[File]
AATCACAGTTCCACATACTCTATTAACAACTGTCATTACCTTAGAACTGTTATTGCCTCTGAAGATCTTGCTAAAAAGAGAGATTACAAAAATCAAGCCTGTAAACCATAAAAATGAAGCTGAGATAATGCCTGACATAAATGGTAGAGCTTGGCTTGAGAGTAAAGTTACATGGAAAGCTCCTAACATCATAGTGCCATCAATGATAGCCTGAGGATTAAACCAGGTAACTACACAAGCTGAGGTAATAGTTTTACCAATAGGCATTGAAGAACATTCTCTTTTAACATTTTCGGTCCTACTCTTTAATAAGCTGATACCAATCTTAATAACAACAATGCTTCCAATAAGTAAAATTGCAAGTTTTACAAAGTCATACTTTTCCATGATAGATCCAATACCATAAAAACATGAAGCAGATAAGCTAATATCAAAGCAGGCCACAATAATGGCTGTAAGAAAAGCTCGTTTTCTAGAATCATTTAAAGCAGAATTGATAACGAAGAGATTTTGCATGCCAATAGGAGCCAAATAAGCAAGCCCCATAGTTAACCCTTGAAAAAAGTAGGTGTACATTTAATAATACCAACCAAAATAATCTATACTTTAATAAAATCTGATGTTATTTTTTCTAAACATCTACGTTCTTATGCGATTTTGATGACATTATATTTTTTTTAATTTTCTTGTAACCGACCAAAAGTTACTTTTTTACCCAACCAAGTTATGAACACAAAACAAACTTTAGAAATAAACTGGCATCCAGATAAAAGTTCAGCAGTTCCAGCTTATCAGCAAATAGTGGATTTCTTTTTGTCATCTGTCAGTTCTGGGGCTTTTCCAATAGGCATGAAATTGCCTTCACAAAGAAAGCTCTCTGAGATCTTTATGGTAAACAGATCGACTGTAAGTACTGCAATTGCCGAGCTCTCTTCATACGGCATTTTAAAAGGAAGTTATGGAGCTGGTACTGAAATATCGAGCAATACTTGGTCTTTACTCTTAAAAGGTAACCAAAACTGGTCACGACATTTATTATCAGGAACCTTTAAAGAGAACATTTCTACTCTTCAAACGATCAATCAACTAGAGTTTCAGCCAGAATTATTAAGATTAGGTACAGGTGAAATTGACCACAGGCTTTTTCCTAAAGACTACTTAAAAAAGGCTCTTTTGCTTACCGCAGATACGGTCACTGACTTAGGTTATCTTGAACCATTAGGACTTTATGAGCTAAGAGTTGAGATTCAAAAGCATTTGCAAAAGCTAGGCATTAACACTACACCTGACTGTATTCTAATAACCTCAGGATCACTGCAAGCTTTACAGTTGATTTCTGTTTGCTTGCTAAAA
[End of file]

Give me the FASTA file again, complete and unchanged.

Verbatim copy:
AATCACAGTTCCACATACTCTATTAACAACTGTCATTACCTTAGAACTGTTATTGCCTCTGAAGATCTTGCTAAAAAGAGAGATTACAAAAATCAAGCCTGTAAACCATAAAAATGAAGCTGAGATAATGCCTGACATAAATGGTAGAGCTTGGCTTGAGAGTAAAGTTACATGGAAAGCTCCTAACATCATAGTGCCATCAATGATAGCCTGAGGATTAAACCAGGTAACTACACAAGCTGAGGTAATAGTTTTACCAATAGGCATTGAAGAACATTCTCTTTTAACATTTTCGGTCCTACTCTTTAATAAGCTGATACCAATCTTAATAACAACAATGCTTCCAATAAGTAAAATTGCAAGTTTTACAAAGTCATACTTTTCCATGATAGATCCAATACCATAAAAACATGAAGCAGATAAGCTAATATCAAAGCAGGCCACAATAATGGCTGTAAGAAAAGCTCGTTTTCTAGAATCATTTAAAGCAGAATTGATAACGAAGAGATTTTGCATGCCAATAGGAGCCAAATAAGCAAGCCCCATAGTTAACCCTTGAAAAAAGTAGGTGTACATTTAATAATACCAACCAAAATAATCTATACTTTAATAAAATCTGATGTTATTTTTTCTAAACATCTACGTTCTTATGCGATTTTGATGACATTATATTTTTTTTAATTTTCTTGTAACCGACCAAAAGTTACTTTTTTACCCAACCAAGTTATGAACACAAAACAAACTTTAGAAATAAACTGGCATCCAGATAAAAGTTCAGCAGTTCCAGCTTATCAGCAAATAGTGGATTTCTTTTTGTCATCTGTCAGTTCTGGGGCTTTTCCAATAGGCATGAAATTGCCTTCACAAAGAAAGCTCTCTGAGATCTTTATGGTAAACAGATCGACTGTAAGTACTGCAATTGCCGAGCTCTCTTCATACGGCATTTTAAAAGGAAGTTATGGAGCTGGTACTGAAATATCGAGCAATACTTGGTCTTTACTCTTAAAAGGTAACCAAAACTGGTCACGACATTTATTATCAGGAACCTTTAAAGAGAACATTTCTACTCTTCAAACGATCAATCAACTAGAGTTTCAGCCAGAATTATTAAGATTAGGTACAGGTGAAATTGACCACAGGCTTTTTCCTAAAGACTACTTAAAAAAGGCTCTTTTGCTTACCGCAGATACGGTCACTGACTTAGGTTATCTTGAACCATTAGGACTTTATGAGCTAAGAGTTGAGATTCAAAAGCATTTGCAAAAGCTAGGCATTAACACTACACCTGACTGTATTCTAATAACCTCAGGATCACTGCAAGCTTTACAGTTGATTTCTGTTTGCTTGCTAAAA